## Playing the Minesweeper with Constraints (MOZ 2004)

Peter linked to the MOZ 2004 papers earlier.

This presentation by Raphael Collet provides a nice example of constraint programming, a paradigm we don't discuss often enough.

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### I used to hunt mines...

The presentation links back to his website for the program, http://www.info.ucl.ac.be/~raph/minesweeper/.

I really like the way his system handles symmetric subsets in the probability engine, which is a more common case.

His solution is interesting, and I can think of only one suggestion for his probability solver: In some cases the set of locations to try to put mines into can be broken into disjoint subsets, in which case the combinatoric win from this is substantial.

If I every update my old code that solves Minesweeper, I will add both those refinements (and perhaps write in a better language). If anyone, beyond me and Rahael Collet, is interested in the details of how such programs find the solutions, there is a very short description of my old old code available.

### Constraint programming

I always wondered why it was called constraint *programming*. It has very little to do with programming as we normally refer to it and I don't see much reason to discuss it here on lambda.

Is this a flame bait? I guess I'll find out...

### I think of programming as an application of logic

That logic can take several different forms: functional, constraint, ansynchronous, procedural, etc... (corresponding to lambda, predicate, and pi calculus, etc...). Theoretically , as I understand it, the different forms do not exist in isolation as each can be expressed mathematically in terms of the others.

The challenge is to come up with languages that express logic both objectively, as well as being an effective form of communication.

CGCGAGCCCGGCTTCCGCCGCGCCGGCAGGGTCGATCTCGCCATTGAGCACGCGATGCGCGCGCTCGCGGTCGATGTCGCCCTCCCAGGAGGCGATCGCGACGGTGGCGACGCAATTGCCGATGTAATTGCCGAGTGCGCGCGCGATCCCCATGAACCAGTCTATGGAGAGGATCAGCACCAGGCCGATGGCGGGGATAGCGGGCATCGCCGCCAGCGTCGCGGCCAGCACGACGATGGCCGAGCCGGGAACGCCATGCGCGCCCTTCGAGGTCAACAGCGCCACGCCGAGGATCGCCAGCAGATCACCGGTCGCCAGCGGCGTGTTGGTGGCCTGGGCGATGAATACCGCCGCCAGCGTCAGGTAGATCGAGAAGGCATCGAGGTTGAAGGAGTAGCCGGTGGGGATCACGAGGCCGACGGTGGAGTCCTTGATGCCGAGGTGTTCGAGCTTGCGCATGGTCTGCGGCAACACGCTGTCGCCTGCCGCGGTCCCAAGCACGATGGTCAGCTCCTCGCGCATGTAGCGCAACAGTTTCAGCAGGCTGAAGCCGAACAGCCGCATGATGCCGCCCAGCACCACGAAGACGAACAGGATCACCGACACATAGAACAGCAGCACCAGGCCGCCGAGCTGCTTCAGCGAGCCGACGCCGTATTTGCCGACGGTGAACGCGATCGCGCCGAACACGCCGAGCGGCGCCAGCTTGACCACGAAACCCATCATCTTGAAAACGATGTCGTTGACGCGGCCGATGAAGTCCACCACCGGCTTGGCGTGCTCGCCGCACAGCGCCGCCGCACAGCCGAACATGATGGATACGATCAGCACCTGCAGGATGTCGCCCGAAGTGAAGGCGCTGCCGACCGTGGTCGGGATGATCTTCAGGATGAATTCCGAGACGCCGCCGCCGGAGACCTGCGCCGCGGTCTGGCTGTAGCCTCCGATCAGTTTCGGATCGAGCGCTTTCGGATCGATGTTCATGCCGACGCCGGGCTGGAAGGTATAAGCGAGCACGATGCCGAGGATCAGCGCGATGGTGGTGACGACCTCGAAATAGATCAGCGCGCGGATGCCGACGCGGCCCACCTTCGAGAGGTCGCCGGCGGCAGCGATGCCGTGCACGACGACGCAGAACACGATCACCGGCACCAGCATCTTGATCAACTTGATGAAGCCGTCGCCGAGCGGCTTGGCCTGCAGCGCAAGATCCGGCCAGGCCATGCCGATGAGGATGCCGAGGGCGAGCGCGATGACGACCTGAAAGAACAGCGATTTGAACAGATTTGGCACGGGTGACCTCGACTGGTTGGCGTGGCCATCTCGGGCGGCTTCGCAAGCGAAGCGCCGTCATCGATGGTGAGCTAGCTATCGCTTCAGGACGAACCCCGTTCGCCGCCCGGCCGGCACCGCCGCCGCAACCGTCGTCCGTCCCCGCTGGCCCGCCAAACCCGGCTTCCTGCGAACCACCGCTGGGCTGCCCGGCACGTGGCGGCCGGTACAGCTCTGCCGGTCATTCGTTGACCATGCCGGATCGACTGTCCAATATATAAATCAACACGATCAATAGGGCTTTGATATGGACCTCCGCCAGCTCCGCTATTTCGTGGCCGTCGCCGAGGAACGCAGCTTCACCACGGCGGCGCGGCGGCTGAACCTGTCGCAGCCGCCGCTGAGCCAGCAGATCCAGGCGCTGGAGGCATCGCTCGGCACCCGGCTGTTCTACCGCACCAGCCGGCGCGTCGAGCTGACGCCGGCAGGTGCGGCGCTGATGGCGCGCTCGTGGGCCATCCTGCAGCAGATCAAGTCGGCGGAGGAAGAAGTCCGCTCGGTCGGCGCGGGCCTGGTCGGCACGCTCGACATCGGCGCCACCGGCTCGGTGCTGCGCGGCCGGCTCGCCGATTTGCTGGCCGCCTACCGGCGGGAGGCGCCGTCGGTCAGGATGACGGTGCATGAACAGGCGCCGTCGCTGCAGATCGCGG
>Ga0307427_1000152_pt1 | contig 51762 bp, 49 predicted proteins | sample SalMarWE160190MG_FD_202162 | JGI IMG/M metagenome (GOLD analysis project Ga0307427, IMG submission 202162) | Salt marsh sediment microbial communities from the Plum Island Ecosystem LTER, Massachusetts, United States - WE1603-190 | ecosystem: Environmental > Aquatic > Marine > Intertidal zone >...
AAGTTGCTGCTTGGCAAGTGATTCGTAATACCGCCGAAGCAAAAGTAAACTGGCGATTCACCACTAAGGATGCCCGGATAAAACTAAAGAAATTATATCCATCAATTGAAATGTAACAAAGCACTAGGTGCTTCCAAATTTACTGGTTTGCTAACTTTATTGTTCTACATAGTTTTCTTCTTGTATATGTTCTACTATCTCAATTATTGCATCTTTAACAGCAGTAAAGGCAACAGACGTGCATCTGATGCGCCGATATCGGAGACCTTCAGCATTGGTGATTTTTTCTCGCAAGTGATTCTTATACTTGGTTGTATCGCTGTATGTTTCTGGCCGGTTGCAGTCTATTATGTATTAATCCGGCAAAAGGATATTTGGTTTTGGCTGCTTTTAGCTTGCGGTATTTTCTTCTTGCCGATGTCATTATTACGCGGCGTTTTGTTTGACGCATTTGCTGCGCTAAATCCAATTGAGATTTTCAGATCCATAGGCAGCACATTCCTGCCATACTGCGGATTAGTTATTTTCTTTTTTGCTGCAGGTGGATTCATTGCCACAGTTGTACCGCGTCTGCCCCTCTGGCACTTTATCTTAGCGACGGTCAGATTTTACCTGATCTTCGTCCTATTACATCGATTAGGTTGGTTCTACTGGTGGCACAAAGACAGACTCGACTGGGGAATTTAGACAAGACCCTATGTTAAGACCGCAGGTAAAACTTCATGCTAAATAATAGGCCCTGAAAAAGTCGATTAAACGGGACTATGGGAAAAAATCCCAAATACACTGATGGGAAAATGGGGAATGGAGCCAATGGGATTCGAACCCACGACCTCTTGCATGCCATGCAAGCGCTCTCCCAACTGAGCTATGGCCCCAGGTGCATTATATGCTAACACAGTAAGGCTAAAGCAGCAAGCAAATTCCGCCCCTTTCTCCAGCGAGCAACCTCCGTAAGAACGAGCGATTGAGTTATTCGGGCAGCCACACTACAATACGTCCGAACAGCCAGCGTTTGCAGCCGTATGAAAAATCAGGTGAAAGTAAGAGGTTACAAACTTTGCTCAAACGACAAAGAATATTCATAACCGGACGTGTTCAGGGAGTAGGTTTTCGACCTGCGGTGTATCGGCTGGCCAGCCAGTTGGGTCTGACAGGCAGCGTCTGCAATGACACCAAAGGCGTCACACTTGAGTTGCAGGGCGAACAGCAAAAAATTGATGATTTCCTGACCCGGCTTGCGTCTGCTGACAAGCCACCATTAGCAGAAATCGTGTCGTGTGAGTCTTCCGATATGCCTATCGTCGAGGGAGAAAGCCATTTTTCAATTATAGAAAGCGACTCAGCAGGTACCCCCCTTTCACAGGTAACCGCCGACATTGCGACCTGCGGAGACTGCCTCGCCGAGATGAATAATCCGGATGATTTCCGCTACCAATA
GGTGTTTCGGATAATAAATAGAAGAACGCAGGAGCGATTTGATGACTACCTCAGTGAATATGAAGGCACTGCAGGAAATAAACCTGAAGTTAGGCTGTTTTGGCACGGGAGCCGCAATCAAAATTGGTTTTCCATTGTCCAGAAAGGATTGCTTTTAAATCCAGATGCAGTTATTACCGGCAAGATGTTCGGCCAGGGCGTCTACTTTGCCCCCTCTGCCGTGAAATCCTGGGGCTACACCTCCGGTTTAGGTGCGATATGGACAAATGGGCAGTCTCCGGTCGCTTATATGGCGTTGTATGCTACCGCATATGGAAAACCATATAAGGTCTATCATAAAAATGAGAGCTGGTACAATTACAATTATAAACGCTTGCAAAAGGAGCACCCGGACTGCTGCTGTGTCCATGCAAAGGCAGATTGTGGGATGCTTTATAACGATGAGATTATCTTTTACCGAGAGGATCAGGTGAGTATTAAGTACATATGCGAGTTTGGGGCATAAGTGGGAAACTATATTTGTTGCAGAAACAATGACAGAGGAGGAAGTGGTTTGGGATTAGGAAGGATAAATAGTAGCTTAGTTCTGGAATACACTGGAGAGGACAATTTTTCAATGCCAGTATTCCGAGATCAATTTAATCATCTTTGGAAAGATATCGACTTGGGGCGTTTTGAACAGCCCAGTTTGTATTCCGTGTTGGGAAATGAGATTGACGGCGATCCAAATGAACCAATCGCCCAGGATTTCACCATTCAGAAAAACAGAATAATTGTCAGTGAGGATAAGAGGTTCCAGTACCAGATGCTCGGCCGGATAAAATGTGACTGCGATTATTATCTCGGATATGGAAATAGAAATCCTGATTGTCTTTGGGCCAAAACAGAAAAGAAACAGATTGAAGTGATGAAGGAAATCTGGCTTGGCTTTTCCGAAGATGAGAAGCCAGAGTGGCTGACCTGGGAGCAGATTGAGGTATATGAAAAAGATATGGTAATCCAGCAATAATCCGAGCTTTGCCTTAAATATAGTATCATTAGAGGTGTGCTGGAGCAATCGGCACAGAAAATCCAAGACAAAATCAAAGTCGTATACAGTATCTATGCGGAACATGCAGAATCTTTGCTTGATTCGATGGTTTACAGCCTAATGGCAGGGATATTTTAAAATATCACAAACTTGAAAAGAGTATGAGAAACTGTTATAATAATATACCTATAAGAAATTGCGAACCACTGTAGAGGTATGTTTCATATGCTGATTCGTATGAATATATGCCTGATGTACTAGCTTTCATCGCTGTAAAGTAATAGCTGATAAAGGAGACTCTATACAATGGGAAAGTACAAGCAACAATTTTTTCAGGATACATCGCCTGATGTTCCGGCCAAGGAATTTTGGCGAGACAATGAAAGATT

### Constraint solving vs. functional programming

Roughly, the difference between fp and constraint logic programming is that they have different correspondences to logic.

In a functional language, a program corresponds to a proof of the proposition corresponding to its type. Evaluating a program corresponds to proof normalization (ie, eliminating uses of the modus ponens rule).

In a logic language, a program corresponds to a logical theory (a collection of logical constants and equations), and a query corresponds to a theorem to prove. Evaluating a query corresponds to proof search, in which the computer tries to deduce the proof.

One way of thinking about mostly-implicitly-typed FPLs like ML and Haskell is to imagine that they have a static semantics that searches, constraint-style, for an explicitly typed program, and then you switch to a dynamic semantics that evaluates (ie, normalizes) the reconstructed program.

What I like about this is that one can easily imagine adopting more aggressive term reconstruction strategies for functional languages akin to the ones they use in logical frameworks and theorem provers. I think that's one of the ways that languages will become more high-level over time.

### Constraint programming is programming

I think to "programming" as specifying how to solve a given problem in terms of "machine instructions". In the mainstream paradigm, this means defining classes for objects and algorithms to perform some computations.

Constraint programming is really programming, but in a very different style. The main difference is that you are often closer to the problem description. And the real programming task is to find an appropriate description of the problem, in terms of variables and constraints, and an appropriate heuristics to solve the problem. Finding the "appropriate" elements is really a hard task. The difference in terms of performance is sometimes orders of magnitude! You need a clever understanding of the constraint system you're programming with.

The constraint programming "paradigm" is one of the most powerful for solving hard problems (typically NP-complete problems). You can really concentrate on the problem representation, and the heuristics.